Looking for your next health-boosting tea? Then look no further than white and green tea. Despite both coming from the camellia sinensis plant, these teas have a few key differences, aside from their names of course! Some main differences that separate these two include the harvesting and processing methods used, their caffeine content, the taste and flavor palette, and more.
Harvesting and processing
These two teas are also harvested in mostly similar ways.
It is often said white tea comes from leaves and buds picked at an earlier harvest time, but this is not entirely true. Both green and white tea leaves can be harvested at the same time, with varieties featuring both new and older leaves and buds.
The real differences start to become pronounced as soon as these leaves are harvested, though. Leaves that will become white tea undergo a shorter time of oxidization, being set to sun-dry, get pan-fried, steamed or allowed to wither in heat and humidity-controlled chambers. This method also allows many of the silver-white downy buds to remain on the leaves, which explains the name “white” tea.
Green tea, however, is allowed to oxidize a bit longer than white tea. Green tea leaves are also often withered or dried in the shade or out of direct sunlight in heat and humidity-controlled rooms.
The length of the oxidization period is really what sets these two tea types on different paths. Sometimes additionally referred to as “fermentation”, the oxidization process of tea leaves is very similar to fermentation but not the same.
While white tea leaves have their oxidization period halted shortly after they are harvested by being exposed to high heat, green tea leaves are allowed to soak up oxygen a bit longer before being heated up.
The debate on caffeine content as found in green and white tea can be a contentious one. Some sources claim particular white teas can have more caffeine than coffee, while others claim that white tea is lower in caffeine than green tea.
The truth is, on average green tea has more caffeine than white tea. but this does not mean every green tea leaf variety out there has more caffeine than every white tea variety in the world.
The results can vary, for example, because younger buds contain more caffeine as a defense mechanism against hungry insects, teas with higher percentages of young buds pack more caffeine than older leaves. The steeping time and temperature one uses can also play a role in the caffeine content of your tea.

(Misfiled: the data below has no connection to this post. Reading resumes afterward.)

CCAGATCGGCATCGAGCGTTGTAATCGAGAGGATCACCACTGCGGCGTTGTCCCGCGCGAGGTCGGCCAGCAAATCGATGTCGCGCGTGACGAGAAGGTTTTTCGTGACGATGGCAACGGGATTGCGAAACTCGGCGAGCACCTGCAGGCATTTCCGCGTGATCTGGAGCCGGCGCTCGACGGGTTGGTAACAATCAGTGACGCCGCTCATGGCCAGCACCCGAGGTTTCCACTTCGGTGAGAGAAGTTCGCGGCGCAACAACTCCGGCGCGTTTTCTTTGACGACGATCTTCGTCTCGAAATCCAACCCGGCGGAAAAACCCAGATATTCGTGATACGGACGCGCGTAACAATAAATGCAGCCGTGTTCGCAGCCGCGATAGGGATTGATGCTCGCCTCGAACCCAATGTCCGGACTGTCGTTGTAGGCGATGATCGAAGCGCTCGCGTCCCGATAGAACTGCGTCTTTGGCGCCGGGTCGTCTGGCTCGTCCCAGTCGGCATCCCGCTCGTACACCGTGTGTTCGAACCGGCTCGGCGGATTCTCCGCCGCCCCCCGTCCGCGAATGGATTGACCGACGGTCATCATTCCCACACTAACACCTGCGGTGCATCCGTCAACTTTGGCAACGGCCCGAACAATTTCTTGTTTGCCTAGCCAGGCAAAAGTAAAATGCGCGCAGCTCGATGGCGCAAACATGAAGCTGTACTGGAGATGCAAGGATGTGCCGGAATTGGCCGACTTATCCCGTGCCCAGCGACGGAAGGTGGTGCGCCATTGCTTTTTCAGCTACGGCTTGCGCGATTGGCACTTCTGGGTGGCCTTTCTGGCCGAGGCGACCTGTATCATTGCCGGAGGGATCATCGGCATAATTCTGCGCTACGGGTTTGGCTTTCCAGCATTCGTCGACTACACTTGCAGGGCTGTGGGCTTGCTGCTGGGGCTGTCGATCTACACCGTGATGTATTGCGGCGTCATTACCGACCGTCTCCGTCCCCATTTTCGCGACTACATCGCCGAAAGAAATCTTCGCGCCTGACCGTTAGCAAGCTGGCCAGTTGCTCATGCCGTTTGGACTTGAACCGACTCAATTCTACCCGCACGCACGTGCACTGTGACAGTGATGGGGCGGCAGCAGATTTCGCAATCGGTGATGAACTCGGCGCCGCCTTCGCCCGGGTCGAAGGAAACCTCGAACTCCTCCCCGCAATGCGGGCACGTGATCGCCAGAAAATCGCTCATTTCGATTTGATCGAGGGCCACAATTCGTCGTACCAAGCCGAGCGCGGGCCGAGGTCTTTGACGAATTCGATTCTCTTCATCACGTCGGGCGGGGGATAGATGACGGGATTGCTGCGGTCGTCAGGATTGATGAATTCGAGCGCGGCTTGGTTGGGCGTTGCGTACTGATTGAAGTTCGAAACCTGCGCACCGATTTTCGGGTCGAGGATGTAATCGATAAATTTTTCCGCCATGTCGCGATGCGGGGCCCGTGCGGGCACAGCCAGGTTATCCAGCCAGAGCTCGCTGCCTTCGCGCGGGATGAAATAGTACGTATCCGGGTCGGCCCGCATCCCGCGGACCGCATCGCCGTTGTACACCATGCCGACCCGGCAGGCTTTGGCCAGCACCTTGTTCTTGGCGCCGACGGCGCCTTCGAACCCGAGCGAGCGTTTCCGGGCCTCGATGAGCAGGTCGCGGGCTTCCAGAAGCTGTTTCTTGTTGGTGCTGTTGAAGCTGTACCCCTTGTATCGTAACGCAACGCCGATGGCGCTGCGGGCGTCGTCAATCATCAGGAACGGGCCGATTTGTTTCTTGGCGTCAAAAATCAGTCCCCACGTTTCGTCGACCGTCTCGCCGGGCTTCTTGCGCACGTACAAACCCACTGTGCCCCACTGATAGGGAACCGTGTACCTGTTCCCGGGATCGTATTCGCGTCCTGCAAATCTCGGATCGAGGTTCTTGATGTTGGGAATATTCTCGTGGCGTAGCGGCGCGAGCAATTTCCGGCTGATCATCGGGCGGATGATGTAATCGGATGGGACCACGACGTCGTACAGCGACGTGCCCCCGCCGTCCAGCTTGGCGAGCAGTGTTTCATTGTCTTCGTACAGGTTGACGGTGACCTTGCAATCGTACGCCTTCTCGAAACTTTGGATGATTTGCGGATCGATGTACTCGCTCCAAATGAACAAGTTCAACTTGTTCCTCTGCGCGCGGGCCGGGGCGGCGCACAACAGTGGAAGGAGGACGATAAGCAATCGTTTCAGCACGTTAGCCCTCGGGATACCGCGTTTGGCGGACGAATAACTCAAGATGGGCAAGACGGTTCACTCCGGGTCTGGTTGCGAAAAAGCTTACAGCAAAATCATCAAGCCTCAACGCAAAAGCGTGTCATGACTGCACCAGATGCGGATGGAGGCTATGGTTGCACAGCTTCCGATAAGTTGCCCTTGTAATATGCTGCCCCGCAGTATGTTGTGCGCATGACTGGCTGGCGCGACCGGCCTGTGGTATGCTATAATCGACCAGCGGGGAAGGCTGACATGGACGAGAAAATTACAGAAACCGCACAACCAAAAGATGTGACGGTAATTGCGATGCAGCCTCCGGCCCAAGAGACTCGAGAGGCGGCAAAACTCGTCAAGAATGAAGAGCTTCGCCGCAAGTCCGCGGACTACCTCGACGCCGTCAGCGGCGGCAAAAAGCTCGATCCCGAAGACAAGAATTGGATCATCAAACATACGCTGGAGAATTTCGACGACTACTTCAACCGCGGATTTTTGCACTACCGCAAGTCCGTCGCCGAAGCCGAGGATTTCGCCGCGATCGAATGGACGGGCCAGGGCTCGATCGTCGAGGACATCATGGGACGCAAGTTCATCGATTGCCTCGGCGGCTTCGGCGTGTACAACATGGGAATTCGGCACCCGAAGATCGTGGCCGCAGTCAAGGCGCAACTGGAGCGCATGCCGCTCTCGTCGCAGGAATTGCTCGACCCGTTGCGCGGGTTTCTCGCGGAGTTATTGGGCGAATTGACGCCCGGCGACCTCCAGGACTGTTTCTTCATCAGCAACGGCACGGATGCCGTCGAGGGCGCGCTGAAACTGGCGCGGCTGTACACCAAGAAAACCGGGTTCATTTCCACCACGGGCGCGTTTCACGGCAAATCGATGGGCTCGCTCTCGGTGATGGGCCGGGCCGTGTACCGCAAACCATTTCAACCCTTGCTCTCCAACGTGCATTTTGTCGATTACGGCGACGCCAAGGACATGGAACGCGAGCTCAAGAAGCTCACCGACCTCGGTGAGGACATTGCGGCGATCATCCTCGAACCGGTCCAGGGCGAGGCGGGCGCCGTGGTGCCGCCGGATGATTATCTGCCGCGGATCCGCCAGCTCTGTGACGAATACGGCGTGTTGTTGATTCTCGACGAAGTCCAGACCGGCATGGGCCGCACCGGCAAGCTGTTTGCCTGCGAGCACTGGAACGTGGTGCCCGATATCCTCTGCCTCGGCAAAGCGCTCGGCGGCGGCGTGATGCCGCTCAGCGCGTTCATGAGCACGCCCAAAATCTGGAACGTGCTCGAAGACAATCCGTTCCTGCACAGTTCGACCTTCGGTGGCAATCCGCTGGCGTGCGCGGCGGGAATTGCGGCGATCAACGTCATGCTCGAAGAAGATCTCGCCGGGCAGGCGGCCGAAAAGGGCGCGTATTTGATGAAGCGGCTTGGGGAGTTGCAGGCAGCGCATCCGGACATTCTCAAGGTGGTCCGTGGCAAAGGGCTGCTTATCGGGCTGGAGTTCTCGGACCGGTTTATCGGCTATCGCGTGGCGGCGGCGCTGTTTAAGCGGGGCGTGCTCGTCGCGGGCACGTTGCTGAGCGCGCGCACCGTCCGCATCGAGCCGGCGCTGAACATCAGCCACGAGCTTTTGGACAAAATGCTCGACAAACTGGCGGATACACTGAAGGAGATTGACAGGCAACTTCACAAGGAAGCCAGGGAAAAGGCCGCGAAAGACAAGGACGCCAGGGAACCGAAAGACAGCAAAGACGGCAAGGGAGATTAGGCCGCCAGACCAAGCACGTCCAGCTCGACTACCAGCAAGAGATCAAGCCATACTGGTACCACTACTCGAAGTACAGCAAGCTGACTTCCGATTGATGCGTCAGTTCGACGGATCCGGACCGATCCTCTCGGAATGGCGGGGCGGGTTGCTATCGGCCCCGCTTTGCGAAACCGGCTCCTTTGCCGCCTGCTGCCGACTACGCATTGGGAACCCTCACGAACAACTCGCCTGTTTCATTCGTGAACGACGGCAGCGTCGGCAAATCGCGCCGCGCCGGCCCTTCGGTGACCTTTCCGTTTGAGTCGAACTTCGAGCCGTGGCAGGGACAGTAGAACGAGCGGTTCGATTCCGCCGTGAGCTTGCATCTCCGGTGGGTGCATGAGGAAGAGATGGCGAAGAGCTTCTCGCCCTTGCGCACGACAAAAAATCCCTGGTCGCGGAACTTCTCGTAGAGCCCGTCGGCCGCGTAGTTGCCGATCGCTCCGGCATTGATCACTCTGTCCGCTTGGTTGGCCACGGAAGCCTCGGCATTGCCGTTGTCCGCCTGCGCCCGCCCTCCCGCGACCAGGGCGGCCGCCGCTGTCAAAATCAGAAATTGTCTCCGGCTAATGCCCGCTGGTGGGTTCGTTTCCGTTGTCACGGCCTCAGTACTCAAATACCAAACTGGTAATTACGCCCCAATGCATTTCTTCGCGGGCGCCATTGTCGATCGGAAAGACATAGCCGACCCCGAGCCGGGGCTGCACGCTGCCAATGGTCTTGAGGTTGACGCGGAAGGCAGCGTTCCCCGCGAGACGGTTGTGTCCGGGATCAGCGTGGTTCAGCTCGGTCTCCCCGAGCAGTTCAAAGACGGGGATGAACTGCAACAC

What is the main difference in terms of taste for green and white tea? Another tricky question with tricky answers.
As with caffeine content, tea leaves can vary widely even within the same tea type. Tea leaves’ flavors can be determined by when the leaves were harvested, how long they were allowed to oxidize, the terroir and climate where they were grown and the brewing methods one uses.
But, on average greens will taste a bit stronger compared to whites. They will have a more vegetal flavor and be more bitter compared to white teas. White teas will oftentimes be more floral, sweeter and milder with their flavor palettes than many green teas.
Both green and white tea have the following health benefits:
- Providing health-boosting antioxidants. Though white tea often offers more than many green teas do on average.
- Help to cut down on bad cholesterol.
- Help protect our hearts from health risks and promote cardiovascular health.
- Can help in reducing the risk of developing certain types of cancer.
- Provide L-theanine, which helps to calm our nerves and guards us against jitters and the caffeine crash we may experience from other caffeinated drinks.
- Going along with the previous health boost, both give us a healthy dose of caffeine. Green tea on average will contain more than white teas, though.
- Provide various vitamins and minerals.
White tea vs Green tea for weight loss
Even though both of these teas are excellent choices as healthy beverages for weight loss, one does put in a little bit more heavy lifting than the other.
The trick to this one is in the caffeine. Caffeine is great for weight loss as it can help to boost our metabolism and enhances physical and mental performance, focus and awareness.
This makes tea a great pre-workout drink. Because green teas often have slightly more caffeine than many white teas, this puts green tea a little bit ahead of white when it comes to being a weight-loss drink.
White tea vs Green Tea; the final verdict
The great thing about this kind of comparison is that you can’t really go wrong either way. As always, choose whichever tea is best for you and your lifestyle, preferably through first-hand experience!
If you are seeking less caffeine but a bit more antioxidants, opt for white, but more caffeine at the loss of some antioxidants in comparison, choose the classic green tea. Also make sure to steep your leaves for the right duration, and to use the proper brewing vessels!